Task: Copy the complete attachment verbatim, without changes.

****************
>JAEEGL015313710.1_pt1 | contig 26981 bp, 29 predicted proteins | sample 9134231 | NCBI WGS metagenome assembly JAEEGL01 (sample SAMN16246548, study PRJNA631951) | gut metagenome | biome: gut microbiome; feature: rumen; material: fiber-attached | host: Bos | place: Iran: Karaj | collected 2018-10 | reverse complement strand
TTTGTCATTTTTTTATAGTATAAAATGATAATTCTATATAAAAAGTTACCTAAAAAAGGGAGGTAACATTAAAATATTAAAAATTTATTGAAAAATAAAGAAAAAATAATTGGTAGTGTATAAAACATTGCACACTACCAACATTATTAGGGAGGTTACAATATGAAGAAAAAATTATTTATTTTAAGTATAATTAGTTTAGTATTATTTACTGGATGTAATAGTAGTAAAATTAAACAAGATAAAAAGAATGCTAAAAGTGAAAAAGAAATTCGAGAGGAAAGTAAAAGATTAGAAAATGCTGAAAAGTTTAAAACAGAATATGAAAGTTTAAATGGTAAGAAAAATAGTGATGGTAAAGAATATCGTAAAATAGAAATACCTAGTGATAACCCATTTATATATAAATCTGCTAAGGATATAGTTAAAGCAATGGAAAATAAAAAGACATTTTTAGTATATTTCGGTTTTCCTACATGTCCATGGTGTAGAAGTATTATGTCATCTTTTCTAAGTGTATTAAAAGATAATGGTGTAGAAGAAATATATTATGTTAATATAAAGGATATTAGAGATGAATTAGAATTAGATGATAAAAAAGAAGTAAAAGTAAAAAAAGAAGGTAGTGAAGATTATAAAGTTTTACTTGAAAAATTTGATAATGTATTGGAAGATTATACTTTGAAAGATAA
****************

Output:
>JAEEGL015313710.1_pt1 | contig 26981 bp, 29 predicted proteins | sample 9134231 | NCBI WGS metagenome assembly JAEEGL01 (sample SAMN16246548, study PRJNA631951) | gut metagenome | biome: gut microbiome; feature: rumen; material: fiber-attached | host: Bos | place: Iran: Karaj | collected 2018-10 | reverse complement strand
TTTGTCATTTTTTTATAGTATAAAATGATAATTCTATATAAAAAGTTACCTAAAAAAGGGAGGTAACATTAAAATATTAAAAATTTATTGAAAAATAAAGAAAAAATAATTGGTAGTGTATAAAACATTGCACACTACCAACATTATTAGGGAGGTTACAATATGAAGAAAAAATTATTTATTTTAAGTATAATTAGTTTAGTATTATTTACTGGATGTAATAGTAGTAAAATTAAACAAGATAAAAAGAATGCTAAAAGTGAAAAAGAAATTCGAGAGGAAAGTAAAAGATTAGAAAATGCTGAAAAGTTTAAAACAGAATATGAAAGTTTAAATGGTAAGAAAAATAGTGATGGTAAAGAATATCGTAAAATAGAAATACCTAGTGATAACCCATTTATATATAAATCTGCTAAGGATATAGTTAAAGCAATGGAAAATAAAAAGACATTTTTAGTATATTTCGGTTTTCCTACATGTCCATGGTGTAGAAGTATTATGTCATCTTTTCTAAGTGTATTAAAAGATAATGGTGTAGAAGAAATATATTATGTTAATATAAAGGATATTAGAGATGAATTAGAATTAGATGATAAAAAAGAAGTAAAAGTAAAAAAAGAAGGTAGTGAAGATTATAAAGTTTTACTTGAAAAATTTGATAATGTATTGGAAGATTATACTTTGAAAGATAA